Residents speak out against parking lot, rezoning

A parking lot could soon take the place of a 1902 home near downtown Dickinson and multiple housing developments are one step closer to sprouting up after the Planning and Zoning Commission granted several recommendations during a meeting at City...

Press Photo by Lisa Call Dickinson Attorney Chuck Peterson, left, who represents Jeremy Davis, right, a prospective buyer of a run-down home Charbonneau Car Center wants to turn into a parking lot, discusses Davis' funding of the purchase during a Planning and Zoning Commission meeting at City Hall, Wednesday morning.

A parking lot could soon take the place of a 1902 home near downtown Dickinson and multiple housing developments are one step closer to sprouting up after the Planning and Zoning Commission granted several recommendations during a meeting at City Hall, Wednesday morning.

The recommendations will now go before the City Commission for final approval.

Downtown business has picked up and parking is hard to come by, so after a home at 444 First St. W., owned by Ken and Lavonne Keller sat vacant for many years, Charbonneau Car Center has been vying to purchase the property to turn it into an employee parking lot.

Multiple people surrounding the run-down home oppose the installation of a parking lot.

"Is the message that we want to send to present home owners and prospective home owners that are living in an R3-zoned area, that if you have a neighbor that allows a house to become in disrepair, that that's fair game for a special use permit and a parking lot?" said Terry Saville, who lives across the street.


Dickinson attorney Chuck Peterson, who neighbors the dilapidated home, was on-hand at the meeting to represent resident Jeremy Davis, the home's latest prospective buyer.

Given the home's condition, it is questionable whether it can be fixed.

After inspecting the house, Senior Code Enforcement Officer Mel Zent said the foundation is crumbling, asbestos fills the boiler and the sewer is cracked open, making the home's restoration unfeasible.

Davis was not able to secure a bank loan due to the home's condition, Keller said.

Instead, Davis secured private financing for the agreed purchase price of $63,000, Peterson said.

The money was placed into Peterson's trust account awaiting the Keller's signatures on the deed.

While Lavonne Keller said previously her preference was to see the home restored, it wasn't in the cards for Davis.

"We are not comfortable at all," Ken Keller said, adding they would have sold the home had bank financing been secure. "We don't believe it's in our best interest to agree to those terms."


Financing for restoration of the home has been hard to come by.

Ken Keller said the home has been sold three times since June, but all parties were unable to secure bank funds.

The Commission recommended approval for Charbonneau's special use permit.

Multiple rezoning requests were also heard at the meeting, but not all were approved.

Two proposed housing developments drew much opposition, with several speaking against rezoning requests to move from residential low and medium density to residential high density.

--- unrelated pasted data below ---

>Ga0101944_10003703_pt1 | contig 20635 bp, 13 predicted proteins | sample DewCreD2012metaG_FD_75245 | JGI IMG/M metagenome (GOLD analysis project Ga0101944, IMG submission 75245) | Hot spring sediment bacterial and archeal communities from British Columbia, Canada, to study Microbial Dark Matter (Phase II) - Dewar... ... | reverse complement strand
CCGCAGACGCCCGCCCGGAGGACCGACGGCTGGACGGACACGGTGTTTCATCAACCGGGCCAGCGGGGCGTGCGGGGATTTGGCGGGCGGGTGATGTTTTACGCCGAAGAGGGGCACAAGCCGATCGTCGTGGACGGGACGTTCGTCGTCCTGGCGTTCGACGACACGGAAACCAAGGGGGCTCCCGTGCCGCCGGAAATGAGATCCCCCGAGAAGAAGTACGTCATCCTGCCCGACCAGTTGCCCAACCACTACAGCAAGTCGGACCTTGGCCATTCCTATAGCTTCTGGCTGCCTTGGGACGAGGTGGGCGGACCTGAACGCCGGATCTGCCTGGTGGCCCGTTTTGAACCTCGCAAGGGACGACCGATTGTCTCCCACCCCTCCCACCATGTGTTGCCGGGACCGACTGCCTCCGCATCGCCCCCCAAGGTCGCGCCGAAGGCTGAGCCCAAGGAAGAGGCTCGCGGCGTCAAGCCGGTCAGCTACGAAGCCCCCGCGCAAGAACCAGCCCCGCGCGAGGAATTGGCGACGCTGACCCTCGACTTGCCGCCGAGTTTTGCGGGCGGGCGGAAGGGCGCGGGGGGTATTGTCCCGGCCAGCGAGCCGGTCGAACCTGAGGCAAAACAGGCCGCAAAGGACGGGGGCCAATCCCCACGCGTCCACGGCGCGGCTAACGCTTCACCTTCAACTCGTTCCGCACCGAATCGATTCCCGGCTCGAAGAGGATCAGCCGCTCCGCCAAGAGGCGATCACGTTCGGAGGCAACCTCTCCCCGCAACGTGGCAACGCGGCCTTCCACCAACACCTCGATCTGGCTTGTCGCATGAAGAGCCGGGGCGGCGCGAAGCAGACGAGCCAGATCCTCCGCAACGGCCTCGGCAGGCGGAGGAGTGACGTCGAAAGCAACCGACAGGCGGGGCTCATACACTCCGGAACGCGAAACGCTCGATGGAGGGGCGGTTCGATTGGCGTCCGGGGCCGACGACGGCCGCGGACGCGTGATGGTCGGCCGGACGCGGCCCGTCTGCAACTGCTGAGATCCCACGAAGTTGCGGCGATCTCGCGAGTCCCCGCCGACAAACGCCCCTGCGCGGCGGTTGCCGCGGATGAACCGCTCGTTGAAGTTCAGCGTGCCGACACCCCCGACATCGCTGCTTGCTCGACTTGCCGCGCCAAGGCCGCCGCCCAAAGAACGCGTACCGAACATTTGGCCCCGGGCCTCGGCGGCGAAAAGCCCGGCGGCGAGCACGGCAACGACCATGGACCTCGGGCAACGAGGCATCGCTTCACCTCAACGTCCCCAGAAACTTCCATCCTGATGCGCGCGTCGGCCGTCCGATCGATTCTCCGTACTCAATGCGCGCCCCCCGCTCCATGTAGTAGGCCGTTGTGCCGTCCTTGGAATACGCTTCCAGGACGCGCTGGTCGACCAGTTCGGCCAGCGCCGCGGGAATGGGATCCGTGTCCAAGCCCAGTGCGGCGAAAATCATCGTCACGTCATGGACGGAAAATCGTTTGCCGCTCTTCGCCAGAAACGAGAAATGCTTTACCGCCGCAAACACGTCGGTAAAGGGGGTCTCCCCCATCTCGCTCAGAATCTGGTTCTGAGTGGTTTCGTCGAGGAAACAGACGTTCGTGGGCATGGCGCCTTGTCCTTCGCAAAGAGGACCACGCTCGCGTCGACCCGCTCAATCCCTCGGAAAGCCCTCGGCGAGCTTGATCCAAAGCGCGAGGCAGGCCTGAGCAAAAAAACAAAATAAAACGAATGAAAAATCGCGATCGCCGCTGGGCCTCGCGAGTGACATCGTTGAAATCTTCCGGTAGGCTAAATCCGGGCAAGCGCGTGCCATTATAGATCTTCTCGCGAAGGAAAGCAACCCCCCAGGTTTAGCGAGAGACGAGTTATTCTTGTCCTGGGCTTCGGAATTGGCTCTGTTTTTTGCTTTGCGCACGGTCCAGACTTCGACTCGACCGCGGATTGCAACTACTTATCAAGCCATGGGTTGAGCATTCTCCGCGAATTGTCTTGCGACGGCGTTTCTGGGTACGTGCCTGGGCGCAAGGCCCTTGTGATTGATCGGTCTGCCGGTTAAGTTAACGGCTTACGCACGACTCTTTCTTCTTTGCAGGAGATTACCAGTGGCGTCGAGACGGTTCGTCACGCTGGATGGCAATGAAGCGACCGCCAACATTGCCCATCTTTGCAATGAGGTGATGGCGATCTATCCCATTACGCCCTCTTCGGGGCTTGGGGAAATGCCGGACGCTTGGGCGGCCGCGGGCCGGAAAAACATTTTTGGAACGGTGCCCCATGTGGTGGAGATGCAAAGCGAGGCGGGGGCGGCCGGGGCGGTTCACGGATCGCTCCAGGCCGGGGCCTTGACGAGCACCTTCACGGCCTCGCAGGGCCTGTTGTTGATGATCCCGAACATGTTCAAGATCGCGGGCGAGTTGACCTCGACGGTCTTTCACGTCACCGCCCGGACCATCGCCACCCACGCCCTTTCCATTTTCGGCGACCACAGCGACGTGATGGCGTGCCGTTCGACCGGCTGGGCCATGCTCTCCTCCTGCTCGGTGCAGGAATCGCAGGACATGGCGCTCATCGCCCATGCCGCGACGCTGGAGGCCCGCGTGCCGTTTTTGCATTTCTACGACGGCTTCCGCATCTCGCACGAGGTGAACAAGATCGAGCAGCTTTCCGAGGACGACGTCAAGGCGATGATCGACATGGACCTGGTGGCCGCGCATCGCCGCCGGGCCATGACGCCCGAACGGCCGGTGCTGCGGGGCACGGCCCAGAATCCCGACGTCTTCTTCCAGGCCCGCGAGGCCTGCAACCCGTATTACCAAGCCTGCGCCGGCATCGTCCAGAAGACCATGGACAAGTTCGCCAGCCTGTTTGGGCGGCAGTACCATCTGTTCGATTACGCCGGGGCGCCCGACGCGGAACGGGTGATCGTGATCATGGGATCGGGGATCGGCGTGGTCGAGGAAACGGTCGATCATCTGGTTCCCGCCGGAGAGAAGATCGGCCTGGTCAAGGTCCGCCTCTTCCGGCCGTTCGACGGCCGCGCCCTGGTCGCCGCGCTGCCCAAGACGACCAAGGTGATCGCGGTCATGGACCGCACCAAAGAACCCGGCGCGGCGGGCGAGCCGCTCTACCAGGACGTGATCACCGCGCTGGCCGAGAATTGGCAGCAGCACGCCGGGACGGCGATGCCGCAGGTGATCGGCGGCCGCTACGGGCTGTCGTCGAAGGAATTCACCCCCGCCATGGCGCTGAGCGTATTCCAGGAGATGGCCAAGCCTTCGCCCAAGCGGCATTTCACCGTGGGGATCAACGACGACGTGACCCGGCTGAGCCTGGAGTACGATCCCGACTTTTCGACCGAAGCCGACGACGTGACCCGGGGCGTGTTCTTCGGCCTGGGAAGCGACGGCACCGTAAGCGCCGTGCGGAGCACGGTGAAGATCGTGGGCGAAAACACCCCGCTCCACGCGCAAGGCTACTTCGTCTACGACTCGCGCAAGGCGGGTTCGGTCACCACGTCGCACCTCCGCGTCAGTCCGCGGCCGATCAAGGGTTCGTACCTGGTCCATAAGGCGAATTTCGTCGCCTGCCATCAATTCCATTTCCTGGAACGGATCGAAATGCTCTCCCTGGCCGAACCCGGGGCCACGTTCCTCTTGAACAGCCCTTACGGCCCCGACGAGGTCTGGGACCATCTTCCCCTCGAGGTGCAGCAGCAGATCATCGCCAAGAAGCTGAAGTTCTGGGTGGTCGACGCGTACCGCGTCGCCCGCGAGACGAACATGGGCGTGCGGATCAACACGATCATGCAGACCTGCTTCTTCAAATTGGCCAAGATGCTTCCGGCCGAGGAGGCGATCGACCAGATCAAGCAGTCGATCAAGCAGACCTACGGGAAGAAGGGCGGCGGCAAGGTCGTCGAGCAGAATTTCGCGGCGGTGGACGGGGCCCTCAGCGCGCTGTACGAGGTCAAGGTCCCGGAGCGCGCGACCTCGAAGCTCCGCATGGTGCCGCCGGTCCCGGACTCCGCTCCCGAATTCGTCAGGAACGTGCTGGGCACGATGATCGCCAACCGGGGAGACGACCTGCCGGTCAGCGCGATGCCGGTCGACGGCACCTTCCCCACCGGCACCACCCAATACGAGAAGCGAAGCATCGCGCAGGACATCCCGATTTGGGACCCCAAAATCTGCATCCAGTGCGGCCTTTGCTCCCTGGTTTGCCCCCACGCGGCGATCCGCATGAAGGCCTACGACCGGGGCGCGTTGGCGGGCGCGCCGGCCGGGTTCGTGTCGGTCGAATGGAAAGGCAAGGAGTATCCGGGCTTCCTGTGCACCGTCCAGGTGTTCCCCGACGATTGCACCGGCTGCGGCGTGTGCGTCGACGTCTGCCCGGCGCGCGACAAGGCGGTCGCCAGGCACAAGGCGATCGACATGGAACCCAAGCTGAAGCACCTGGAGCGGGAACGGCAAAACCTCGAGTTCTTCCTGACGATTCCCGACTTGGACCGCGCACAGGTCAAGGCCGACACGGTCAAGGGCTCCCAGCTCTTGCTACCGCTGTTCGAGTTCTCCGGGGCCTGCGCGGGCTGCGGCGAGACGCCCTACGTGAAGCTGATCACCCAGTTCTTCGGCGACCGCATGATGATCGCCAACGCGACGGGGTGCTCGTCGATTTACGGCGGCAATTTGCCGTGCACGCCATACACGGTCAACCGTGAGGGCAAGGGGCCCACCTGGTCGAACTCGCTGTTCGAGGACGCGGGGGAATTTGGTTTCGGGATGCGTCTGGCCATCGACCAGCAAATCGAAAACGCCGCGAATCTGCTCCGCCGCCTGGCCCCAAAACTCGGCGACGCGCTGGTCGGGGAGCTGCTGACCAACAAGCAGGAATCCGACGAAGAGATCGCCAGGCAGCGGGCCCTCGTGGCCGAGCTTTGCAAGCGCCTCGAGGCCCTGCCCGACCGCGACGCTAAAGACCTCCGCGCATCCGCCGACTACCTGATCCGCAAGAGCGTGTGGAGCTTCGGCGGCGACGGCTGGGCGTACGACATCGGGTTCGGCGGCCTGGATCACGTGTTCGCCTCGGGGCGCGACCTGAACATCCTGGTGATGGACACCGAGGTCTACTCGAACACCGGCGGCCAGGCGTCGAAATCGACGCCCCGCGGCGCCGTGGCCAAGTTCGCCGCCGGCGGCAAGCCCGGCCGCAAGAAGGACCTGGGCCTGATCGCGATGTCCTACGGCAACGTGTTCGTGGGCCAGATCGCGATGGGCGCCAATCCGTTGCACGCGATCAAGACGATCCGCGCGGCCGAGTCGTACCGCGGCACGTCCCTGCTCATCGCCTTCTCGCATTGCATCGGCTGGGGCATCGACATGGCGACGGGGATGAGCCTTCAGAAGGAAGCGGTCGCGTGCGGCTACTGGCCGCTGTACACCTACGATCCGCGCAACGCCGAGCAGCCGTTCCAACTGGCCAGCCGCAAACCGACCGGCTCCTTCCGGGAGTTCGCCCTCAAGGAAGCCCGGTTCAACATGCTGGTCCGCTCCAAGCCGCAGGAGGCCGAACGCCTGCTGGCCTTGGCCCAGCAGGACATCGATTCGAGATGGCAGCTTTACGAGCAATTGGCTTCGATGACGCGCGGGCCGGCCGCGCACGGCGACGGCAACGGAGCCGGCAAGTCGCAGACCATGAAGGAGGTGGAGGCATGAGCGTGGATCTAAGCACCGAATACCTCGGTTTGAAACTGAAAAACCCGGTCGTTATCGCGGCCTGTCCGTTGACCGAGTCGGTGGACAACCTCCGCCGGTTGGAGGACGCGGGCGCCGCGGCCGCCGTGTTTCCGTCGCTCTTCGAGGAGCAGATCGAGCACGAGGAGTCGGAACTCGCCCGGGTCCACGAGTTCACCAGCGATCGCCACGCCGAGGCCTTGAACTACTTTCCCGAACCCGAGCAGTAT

About 105 residents signed a petition in an attempt to keep an area in southwest Dickinson from being rezoned from low density to high density.

A petition from Clint Heim to rezone for multi-family dwellings proposed for the area between Seventh Street Southwest and Second Avenue Southwest was denied.

Tim and Kelly Daniel, who signed the petition, purchased their home 14 years ago under the assumption the area would stay low density.


While the Daniels said they support growth, they have an issue with the high-density request as an apartment building presently located by their home produces a high amount of trash and traffic.

"The more multi-units you have you increase that," Tim Daniel said. "I think this is an example of spot-zoning."

Another high-density request was denied.

Gary Bleth and Jason Fridrich were denied a rezoning request for eight eight-plex units including garages, with each unit estimated at about 1,100 square-feet.

The buildings would have been located between 15th Avenue East and Lincoln Street and were proposed for two-bedroom, two-bathroom units with laundry facilities and two parking spots per unit.

Paul Gengler said he opposes the development due to a lack of a buffer zone.

Gengler said he and his family moved back to Dickinson two years ago and chose their home's location for a reason.

"If we would have known there was going to be an R3 designation (residential high density) in that area, we wouldn't have picked it," Gengler said.


Gengler's father and former Dickinson Mayor Fred Gengler also voiced his opposition, saying while he has confidence in the landowner, he isn't so sure about future owners.

"There's a big difference as you all know between a property owner and a renter," Fred Gengler said. "Often times after the last crash we saw what happened to some of these areas, so zoning is extremely important."

Planning and Zoning Commission Chairman Earl Abrahamson said while he feels the development is doable, it would have made the area too dense.

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